Olympus E-330 EVOLT Review
Software (contd.) - RAW conversion
This page is designed to compare in-camera JPEG with RAW converted by manufacturer supplied RAW conversion software as well as any third party RAW converters available. At the time of writing this review the only third party converter available was a Beta of Adobe Camera RAW 3.4.
- JPEG - Large/Fine, Default settings (Vivid unless otherwise specified)
- Master - Olympus Master 1.41 *
- Studio HF - Olympus Studio 1.4 (High Function mode) *
- ACR - Adobe Camera RAW 3.4 (Beta)
* The RAW Development engine used in Olympus Master appears to be as-good-as-identical to the 'High Speed' engine available in Olympus Studio, hence we chose to only use High Function mode in Olympus Studio (the best possible result).
Picture Modes, but not in Olympus Software
So I have a big "what's the point?" question for Olympus. Neither Olympus Master or Olympus Studio have the option for Picture Mode, nor do they read the Picture Mode selected in the camera and apply it to the image. Rather confusingly they both display the thumbnail embedded in the RAW file when in browse mode (so a monotone thumbnail for a monotone image) but as soon as you edit the file it's at the default 'all zeros' configuration. If you're going to implement a feature like Picture Modes in the camera you need to make sure your software follows it.
Place your mouse over the label below the image to see the GretagMacbeth ColorChecker chart converted using each RAW converter. In this comparison we chose to use the 'Natural' camera setting as this is the closest to output from Olympus Master and Studio. As you can see there's a clear color response difference between the camera and both Master/Studio, between these two the difference is less obvious.
|JPEG||Master||Studio HF||Adobe CR 3.4|
Sharpness and Detail
JPEG from the camera has a sharp appearance but also suffers from jagged artifacts and over-sharpening halos around black detail. The best results came from Olympus Studio in High Function mode (no artifacts and no visible sharpening halos). Adobe Camera RAW also did well but didn't look quite as sharp.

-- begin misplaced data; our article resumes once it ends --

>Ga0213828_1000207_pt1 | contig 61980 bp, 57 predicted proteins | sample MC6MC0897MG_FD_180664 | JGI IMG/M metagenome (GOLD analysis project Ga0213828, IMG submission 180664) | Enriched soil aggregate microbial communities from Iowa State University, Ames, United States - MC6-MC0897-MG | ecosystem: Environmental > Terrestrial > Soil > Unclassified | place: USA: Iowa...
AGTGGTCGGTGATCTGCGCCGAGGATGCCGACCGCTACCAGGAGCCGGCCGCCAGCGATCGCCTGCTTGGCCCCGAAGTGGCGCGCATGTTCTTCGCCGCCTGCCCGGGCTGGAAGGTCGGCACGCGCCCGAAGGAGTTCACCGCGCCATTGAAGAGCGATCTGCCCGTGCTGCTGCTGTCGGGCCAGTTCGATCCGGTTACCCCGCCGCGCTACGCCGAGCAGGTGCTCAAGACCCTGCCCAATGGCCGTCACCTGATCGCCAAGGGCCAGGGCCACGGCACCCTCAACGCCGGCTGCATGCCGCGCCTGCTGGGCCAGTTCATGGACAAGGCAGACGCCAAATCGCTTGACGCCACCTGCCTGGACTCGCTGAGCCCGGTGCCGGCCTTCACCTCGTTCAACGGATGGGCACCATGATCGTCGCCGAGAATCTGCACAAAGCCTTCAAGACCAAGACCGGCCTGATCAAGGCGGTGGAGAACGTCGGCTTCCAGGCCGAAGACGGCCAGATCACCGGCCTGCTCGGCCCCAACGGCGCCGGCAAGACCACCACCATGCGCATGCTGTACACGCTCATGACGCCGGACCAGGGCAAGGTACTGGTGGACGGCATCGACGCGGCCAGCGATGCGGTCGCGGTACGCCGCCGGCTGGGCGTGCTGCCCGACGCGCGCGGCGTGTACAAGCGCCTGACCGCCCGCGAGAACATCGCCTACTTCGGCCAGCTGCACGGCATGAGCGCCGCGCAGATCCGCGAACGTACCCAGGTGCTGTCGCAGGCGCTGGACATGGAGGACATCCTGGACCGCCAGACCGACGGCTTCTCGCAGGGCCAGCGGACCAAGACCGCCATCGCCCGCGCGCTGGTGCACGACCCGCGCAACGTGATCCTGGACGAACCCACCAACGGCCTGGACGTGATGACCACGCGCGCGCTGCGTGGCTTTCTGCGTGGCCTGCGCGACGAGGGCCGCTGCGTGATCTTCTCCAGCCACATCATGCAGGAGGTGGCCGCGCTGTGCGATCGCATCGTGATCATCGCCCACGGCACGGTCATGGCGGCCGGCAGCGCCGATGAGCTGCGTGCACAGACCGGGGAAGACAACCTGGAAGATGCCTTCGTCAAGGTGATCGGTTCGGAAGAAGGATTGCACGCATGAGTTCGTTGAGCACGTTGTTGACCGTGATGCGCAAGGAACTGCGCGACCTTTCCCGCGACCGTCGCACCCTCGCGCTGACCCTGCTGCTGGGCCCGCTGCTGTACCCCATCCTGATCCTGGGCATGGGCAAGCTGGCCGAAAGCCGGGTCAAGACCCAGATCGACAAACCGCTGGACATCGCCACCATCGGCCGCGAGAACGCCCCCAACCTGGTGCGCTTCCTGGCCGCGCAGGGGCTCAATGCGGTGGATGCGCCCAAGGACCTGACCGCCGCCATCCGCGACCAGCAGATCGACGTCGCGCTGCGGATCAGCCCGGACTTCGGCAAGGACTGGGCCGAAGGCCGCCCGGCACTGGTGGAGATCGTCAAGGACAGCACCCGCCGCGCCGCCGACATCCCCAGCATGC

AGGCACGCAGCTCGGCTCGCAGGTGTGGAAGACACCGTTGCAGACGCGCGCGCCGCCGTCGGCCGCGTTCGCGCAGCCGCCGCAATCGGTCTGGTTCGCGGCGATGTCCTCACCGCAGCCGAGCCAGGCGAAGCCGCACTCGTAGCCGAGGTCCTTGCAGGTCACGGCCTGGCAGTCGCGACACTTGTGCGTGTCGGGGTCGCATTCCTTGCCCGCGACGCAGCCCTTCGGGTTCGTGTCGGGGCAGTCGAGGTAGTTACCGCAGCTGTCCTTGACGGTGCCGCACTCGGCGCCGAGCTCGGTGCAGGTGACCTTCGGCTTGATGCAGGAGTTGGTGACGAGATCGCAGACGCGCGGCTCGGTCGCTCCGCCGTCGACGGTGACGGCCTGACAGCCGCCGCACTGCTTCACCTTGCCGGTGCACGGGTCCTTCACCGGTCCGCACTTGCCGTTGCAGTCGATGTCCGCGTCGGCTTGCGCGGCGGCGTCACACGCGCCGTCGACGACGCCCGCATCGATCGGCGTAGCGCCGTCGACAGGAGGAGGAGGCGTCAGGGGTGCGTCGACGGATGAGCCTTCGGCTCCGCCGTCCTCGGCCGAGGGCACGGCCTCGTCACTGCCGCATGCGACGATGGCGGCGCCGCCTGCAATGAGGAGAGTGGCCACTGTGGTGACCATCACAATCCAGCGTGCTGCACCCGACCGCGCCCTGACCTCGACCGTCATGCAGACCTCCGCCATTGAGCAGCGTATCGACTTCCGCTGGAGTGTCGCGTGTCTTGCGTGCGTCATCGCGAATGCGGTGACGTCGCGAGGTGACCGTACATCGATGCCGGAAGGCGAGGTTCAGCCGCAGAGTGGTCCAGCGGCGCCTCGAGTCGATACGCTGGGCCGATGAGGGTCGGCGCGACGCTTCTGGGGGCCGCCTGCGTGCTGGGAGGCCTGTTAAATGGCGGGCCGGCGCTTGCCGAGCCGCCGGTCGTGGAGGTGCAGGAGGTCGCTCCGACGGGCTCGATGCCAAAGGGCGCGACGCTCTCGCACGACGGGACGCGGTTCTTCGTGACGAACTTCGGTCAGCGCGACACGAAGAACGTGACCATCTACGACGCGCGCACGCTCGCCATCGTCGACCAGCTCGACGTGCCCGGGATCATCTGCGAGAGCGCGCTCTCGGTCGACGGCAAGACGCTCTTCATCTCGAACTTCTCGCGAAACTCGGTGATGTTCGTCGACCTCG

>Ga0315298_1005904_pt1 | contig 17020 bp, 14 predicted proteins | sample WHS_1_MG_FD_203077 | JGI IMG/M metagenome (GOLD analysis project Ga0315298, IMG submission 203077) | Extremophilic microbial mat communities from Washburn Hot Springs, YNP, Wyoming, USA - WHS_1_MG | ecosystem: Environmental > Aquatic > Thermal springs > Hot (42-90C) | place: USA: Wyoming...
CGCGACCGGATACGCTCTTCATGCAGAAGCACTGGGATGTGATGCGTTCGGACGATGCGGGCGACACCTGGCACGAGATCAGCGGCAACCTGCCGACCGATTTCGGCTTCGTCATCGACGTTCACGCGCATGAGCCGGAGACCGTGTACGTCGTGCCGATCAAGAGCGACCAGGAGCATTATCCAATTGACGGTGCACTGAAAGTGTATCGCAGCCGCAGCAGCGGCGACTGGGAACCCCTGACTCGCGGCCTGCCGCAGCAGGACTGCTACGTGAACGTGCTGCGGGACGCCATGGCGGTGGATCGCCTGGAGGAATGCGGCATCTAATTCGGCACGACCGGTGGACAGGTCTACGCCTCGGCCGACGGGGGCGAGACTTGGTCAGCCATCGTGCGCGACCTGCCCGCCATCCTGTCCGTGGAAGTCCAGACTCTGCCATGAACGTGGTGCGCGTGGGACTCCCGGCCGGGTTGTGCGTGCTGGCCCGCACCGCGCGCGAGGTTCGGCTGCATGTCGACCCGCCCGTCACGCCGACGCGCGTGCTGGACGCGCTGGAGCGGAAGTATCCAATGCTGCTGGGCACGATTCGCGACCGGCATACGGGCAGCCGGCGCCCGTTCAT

One thing we noted (and have noted previously on Olympus digital SLR's) are visible demosaicing artifacts which appear as either 'dotted' details on fine angled lines or moire / jaggies on the edges of highlights or curves. The 200% magnified crops below demonstrate the difference between the camera's internal processing, Olympus Master and Studio. As you can see Olympus Master appears to use the same 'fast' algorithm as the camera, where as Studio's 'high function' algorithm delivers much better results (although still some moire which can be removed by using the false color suppression option).
|JPEG from camera||Olympus Master|
|Olympus Studio HF||Adobe Camera RAW|
As you can see Olympus Master (and therefore Olympus Studio High Speed engine) produces the same results as a JPEG direct from the camera, pretty good resolution but noticeable moire beyond 1600 LPH. Olympus Studio does better but it does help to increase it's "False Color Suppression" setting, this cleans up moire quite nicely. The best performance being from Adobe Camera RAW which produces high resolution, no moire and no sharpening halos.
|JPEG from camera||Olympus Master|
|Olympus Studio HF (False Color Sup. 0)||Olympus Studio HF (False Color Sup. 6)|
|Adobe Camera RAW 3.4 (Beta)|
Our early tests with the camera brought us to the conclusion that if you're going to shoot JPEG then it's best to avoid the NF option on ISO Boost it sacrifices detail which can not be recreated in exchange for slightly cleaner flat areas. Olympus Master doesn't provide the option to adjust noise reduction, Olympus Studio does (with the range of 0 to 10). As you can see from the samples below both the camera and Olympus Master apply some noise reduction which means lost detail and a blotchy appearance. Olympus Studio takes a different approach, attempting to maintain as much detail as possible but this leads to more noticeable luminance noise.
Note: Some of the sample images below are VERY large, please only download if you absolutely have to.
- 1 Introduction
- 2 Specifications
- 3 Body & Design
- 4 Body & Design
- 5 Operation & Controls
- 6 Operation & Controls
- 7 Displays
- 8 Displays
- 9 Menus
- 10 Menus
- 11 Timings & Sizes
- 12 Features
- 13 Features
- 14 Software
- 15 Software
- 16 Software
- 17 Photographic tests
- 18 Photographic tests
- 19 Photographic tests
- 20 Photographic tests
- 21 Compared to...
- 22 Compared to...
- 23 Compared to...
- 24 Compared to...
- 25 Compared to...
- 26 Compared to...
- 27 Conclusion
- 28 Samples